Dress Code in Paris

Old Jul 8th, 2006, 12:17 PM
  #101  
 
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guaranteed,

heh, I wasn't implying that I think wearing shorts is bad (they are my favorite thing to wear...I grew up in California...shorts and rainbows baby).

But compared to the States, I do personally think that there are way less shorts in france. Perhaps I haven't been around enough though...who knows.
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Old Jul 8th, 2006, 01:16 PM
  #102  
 
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It is true that shorts are rarer in Paris than in the U.S. But if you go to a residential neighborhood, you will find that Parisians often change into shorts once they get home from work, and they will go to the supermarket and other local commerces in shorts, even if they wouldn't be caught dead in such attire in the "center."
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Old Jul 9th, 2006, 12:54 AM
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Ahh, okay. That makes sense.
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Old Jul 9th, 2006, 02:50 AM
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For goodness sake.
I wouldn't be seen dead in shorts because old boys in shorts look stupid.
So do people whose buttocks make them look like two little boys fighting under a blanket.
The rule as for all these silly clothes questions is that if you are young, slim and attractive, you can wear a bin liner with a bucket on your head.
If you are old and/or fat, you have to cover enough of yourself to prevent yourself being an eyesore.
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Old Jul 9th, 2006, 03:09 AM
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Josser, you are right. In a nutshell, shorts and caps and silly t-shirts are worn by children and teenagers. Young fashion is completely globalized now. But once you become an adult, you dress according to your age. How many french women/men in their 50ies wear shorts in Paris?

No one cares what you are wearing? Nobody will tell you what they think, that's more like it. But I personally would hate to be the ugly spot in an othewise beautiful landscape.
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Old Jul 10th, 2006, 01:59 AM
  #106  
 
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I was just in Paris this weekend and noticed a good deal of small Puma-type trainers. I wore jeans, flip flops and/or my Skechers black trainers, and simple formfitting t-shirts. Many people thought I was French (I am a brunette ) and everyone was incredibly cordial. I think I gave this impression because I was very polite, always greeting people with "Bonjour," and thanking them/saying goodbye. If you are polite, they will be polite to you. Don't worry so much about your clothing.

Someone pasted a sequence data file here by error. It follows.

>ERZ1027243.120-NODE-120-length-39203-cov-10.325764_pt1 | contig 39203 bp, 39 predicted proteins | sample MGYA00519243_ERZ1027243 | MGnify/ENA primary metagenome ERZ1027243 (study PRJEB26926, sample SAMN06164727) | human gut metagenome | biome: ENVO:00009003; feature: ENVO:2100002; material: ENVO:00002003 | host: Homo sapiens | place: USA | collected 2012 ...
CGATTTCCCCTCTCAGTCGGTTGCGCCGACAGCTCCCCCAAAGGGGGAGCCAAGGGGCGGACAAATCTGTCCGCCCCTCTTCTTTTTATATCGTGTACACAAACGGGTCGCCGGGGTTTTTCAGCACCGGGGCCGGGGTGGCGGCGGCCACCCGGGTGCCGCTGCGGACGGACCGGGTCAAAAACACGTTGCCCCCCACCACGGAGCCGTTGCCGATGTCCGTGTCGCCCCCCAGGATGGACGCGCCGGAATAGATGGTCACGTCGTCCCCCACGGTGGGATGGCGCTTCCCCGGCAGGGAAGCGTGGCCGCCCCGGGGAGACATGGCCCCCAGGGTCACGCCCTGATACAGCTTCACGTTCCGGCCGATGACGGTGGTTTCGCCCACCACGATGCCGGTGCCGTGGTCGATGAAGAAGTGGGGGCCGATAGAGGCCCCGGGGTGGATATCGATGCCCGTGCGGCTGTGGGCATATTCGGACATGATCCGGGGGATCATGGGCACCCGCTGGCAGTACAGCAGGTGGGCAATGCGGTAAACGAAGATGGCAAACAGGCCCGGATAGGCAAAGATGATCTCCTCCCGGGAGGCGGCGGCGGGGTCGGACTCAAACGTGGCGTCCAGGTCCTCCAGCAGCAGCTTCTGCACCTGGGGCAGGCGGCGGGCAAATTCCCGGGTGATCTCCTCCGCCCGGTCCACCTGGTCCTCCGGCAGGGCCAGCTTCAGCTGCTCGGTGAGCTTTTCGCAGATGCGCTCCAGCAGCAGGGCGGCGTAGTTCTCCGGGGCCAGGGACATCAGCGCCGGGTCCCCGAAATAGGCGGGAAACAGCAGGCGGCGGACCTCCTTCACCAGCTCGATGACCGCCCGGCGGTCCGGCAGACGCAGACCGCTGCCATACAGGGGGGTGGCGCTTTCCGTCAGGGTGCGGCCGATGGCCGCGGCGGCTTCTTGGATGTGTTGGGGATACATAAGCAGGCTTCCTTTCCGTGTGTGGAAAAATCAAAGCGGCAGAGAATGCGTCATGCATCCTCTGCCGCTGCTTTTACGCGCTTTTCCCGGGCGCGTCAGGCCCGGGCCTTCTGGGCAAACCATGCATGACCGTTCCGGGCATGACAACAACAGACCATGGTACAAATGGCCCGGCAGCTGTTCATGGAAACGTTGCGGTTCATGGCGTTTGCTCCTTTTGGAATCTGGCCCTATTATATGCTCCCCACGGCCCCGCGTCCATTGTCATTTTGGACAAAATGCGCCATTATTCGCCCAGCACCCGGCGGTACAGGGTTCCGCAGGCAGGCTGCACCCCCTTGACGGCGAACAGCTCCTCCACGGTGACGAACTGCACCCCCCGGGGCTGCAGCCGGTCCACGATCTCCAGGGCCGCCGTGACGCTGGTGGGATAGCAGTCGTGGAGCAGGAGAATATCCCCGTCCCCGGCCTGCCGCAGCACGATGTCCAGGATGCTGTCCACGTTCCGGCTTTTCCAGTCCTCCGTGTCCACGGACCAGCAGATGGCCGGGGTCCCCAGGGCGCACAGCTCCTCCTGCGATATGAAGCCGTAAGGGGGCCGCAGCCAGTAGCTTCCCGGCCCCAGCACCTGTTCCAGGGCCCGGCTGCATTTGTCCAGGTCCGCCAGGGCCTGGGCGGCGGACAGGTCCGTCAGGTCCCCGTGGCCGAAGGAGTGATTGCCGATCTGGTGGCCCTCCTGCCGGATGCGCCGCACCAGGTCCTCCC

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Old Jul 10th, 2006, 09:50 AM
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On the subject of blending in: The first time I was in Paris, 5 years ago, I was standing and gazing at a building across a boulevard (sorry, don't recall its name) that was marked as once being the home of Abelard. Some teenagers stopped and asked me to tell them about Heloise and Abelard. I think they were French but am not sure. They certainly were European and not American. It occured to me later that they may not have taken me for French, but they certainly had me pegged for a retired teacher, which I am. I don't recall what I was wearing, but it was probably black as I had followed the standard advice and packed lots of it. I'm going to Paris again next month and will substitue khaki and other neutrals for most of the black.
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Old Jul 13th, 2006, 05:53 AM
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Every place I go, I am invariably asked for directions in the local language. It can't be because I am making an attempt to "blend in" or "look like a local" because I am not. I suppose it results because I am just standing wherever I am standing.

I have never "gotten" those who try to dictate fashion to others. You wear what you feel comfortable wearing given your personality and the season, and let the Message Board Fashion Police be damned!
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Old Jul 13th, 2006, 08:31 AM
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Ouch, FauxSteMarie! That looks like a "personal attack" which you condemned above. Chill please, before Fodor's bans this thread.
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